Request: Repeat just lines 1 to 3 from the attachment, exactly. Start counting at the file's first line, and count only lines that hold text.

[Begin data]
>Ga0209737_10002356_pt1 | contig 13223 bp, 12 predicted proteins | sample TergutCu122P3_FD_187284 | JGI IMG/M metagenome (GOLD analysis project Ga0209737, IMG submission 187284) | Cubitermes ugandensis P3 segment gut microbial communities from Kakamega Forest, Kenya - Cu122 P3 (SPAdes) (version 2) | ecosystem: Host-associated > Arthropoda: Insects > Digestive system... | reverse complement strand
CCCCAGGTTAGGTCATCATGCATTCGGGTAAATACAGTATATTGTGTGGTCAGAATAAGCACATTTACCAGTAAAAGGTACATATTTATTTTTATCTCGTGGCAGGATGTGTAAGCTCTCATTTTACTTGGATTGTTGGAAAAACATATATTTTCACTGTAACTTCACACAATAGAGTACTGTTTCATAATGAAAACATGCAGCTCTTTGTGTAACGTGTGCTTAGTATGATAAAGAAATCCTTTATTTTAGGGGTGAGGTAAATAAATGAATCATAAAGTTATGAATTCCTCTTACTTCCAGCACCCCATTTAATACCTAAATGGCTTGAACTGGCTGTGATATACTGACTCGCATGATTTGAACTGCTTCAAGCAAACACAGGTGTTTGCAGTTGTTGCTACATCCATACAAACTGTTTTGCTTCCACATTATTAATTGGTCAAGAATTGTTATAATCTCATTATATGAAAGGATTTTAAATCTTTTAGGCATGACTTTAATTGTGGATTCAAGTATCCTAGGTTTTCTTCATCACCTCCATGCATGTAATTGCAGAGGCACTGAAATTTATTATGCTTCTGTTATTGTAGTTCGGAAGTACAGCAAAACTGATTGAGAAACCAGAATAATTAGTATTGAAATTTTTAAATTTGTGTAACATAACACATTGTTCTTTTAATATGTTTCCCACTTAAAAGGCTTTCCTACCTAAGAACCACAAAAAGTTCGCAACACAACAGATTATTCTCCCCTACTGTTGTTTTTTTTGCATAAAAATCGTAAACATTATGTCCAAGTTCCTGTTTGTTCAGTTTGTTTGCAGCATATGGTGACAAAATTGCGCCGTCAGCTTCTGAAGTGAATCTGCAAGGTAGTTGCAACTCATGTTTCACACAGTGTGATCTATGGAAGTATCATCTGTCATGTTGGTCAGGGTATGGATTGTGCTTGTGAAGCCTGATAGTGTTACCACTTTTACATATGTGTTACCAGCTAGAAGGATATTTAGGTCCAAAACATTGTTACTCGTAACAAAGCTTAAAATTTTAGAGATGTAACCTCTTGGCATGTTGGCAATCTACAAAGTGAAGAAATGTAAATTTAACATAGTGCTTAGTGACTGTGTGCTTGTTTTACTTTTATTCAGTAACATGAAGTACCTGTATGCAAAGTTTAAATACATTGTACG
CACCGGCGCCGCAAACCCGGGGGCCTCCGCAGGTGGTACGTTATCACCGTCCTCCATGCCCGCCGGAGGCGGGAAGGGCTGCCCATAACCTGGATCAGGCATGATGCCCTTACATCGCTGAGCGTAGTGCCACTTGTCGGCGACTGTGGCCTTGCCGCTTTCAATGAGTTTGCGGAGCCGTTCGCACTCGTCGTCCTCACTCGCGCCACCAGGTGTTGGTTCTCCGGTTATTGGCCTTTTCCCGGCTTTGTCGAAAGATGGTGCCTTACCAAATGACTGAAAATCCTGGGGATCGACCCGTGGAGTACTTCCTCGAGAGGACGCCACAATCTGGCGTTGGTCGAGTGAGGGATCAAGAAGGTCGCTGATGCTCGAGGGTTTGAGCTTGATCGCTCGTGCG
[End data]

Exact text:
>Ga0209737_10002356_pt1 | contig 13223 bp, 12 predicted proteins | sample TergutCu122P3_FD_187284 | JGI IMG/M metagenome (GOLD analysis project Ga0209737, IMG submission 187284) | Cubitermes ugandensis P3 segment gut microbial communities from Kakamega Forest, Kenya - Cu122 P3 (SPAdes) (version 2) | ecosystem: Host-associated > Arthropoda: Insects > Digestive system... | reverse complement strand
CCCCAGGTTAGGTCATCATGCATTCGGGTAAATACAGTATATTGTGTGGTCAGAATAAGCACATTTACCAGTAAAAGGTACATATTTATTTTTATCTCGTGGCAGGATGTGTAAGCTCTCATTTTACTTGGATTGTTGGAAAAACATATATTTTCACTGTAACTTCACACAATAGAGTACTGTTTCATAATGAAAACATGCAGCTCTTTGTGTAACGTGTGCTTAGTATGATAAAGAAATCCTTTATTTTAGGGGTGAGGTAAATAAATGAATCATAAAGTTATGAATTCCTCTTACTTCCAGCACCCCATTTAATACCTAAATGGCTTGAACTGGCTGTGATATACTGACTCGCATGATTTGAACTGCTTCAAGCAAACACAGGTGTTTGCAGTTGTTGCTACATCCATACAAACTGTTTTGCTTCCACATTATTAATTGGTCAAGAATTGTTATAATCTCATTATATGAAAGGATTTTAAATCTTTTAGGCATGACTTTAATTGTGGATTCAAGTATCCTAGGTTTTCTTCATCACCTCCATGCATGTAATTGCAGAGGCACTGAAATTTATTATGCTTCTGTTATTGTAGTTCGGAAGTACAGCAAAACTGATTGAGAAACCAGAATAATTAGTATTGAAATTTTTAAATTTGTGTAACATAACACATTGTTCTTTTAATATGTTTCCCACTTAAAAGGCTTTCCTACCTAAGAACCACAAAAAGTTCGCAACACAACAGATTATTCTCCCCTACTGTTGTTTTTTTTGCATAAAAATCGTAAACATTATGTCCAAGTTCCTGTTTGTTCAGTTTGTTTGCAGCATATGGTGACAAAATTGCGCCGTCAGCTTCTGAAGTGAATCTGCAAGGTAGTTGCAACTCATGTTTCACACAGTGTGATCTATGGAAGTATCATCTGTCATGTTGGTCAGGGTATGGATTGTGCTTGTGAAGCCTGATAGTGTTACCACTTTTACATATGTGTTACCAGCTAGAAGGATATTTAGGTCCAAAACATTGTTACTCGTAACAAAGCTTAAAATTTTAGAGATGTAACCTCTTGGCATGTTGGCAATCTACAAAGTGAAGAAATGTAAATTTAACATAGTGCTTAGTGACTGTGTGCTTGTTTTACTTTTATTCAGTAACATGAAGTACCTGTATGCAAAGTTTAAATACATTGTACG
CACCGGCGCCGCAAACCCGGGGGCCTCCGCAGGTGGTACGTTATCACCGTCCTCCATGCCCGCCGGAGGCGGGAAGGGCTGCCCATAACCTGGATCAGGCATGATGCCCTTACATCGCTGAGCGTAGTGCCACTTGTCGGCGACTGTGGCCTTGCCGCTTTCAATGAGTTTGCGGAGCCGTTCGCACTCGTCGTCCTCACTCGCGCCACCAGGTGTTGGTTCTCCGGTTATTGGCCTTTTCCCGGCTTTGTCGAAAGATGGTGCCTTACCAAATGACTGAAAATCCTGGGGATCGACCCGTGGAGTACTTCCTCGAGAGGACGCCACAATCTGGCGTTGGTCGAGTGAGGGATCAAGAAGGTCGCTGATGCTCGAGGGTTTGAGCTTGATCGCTCGTGCG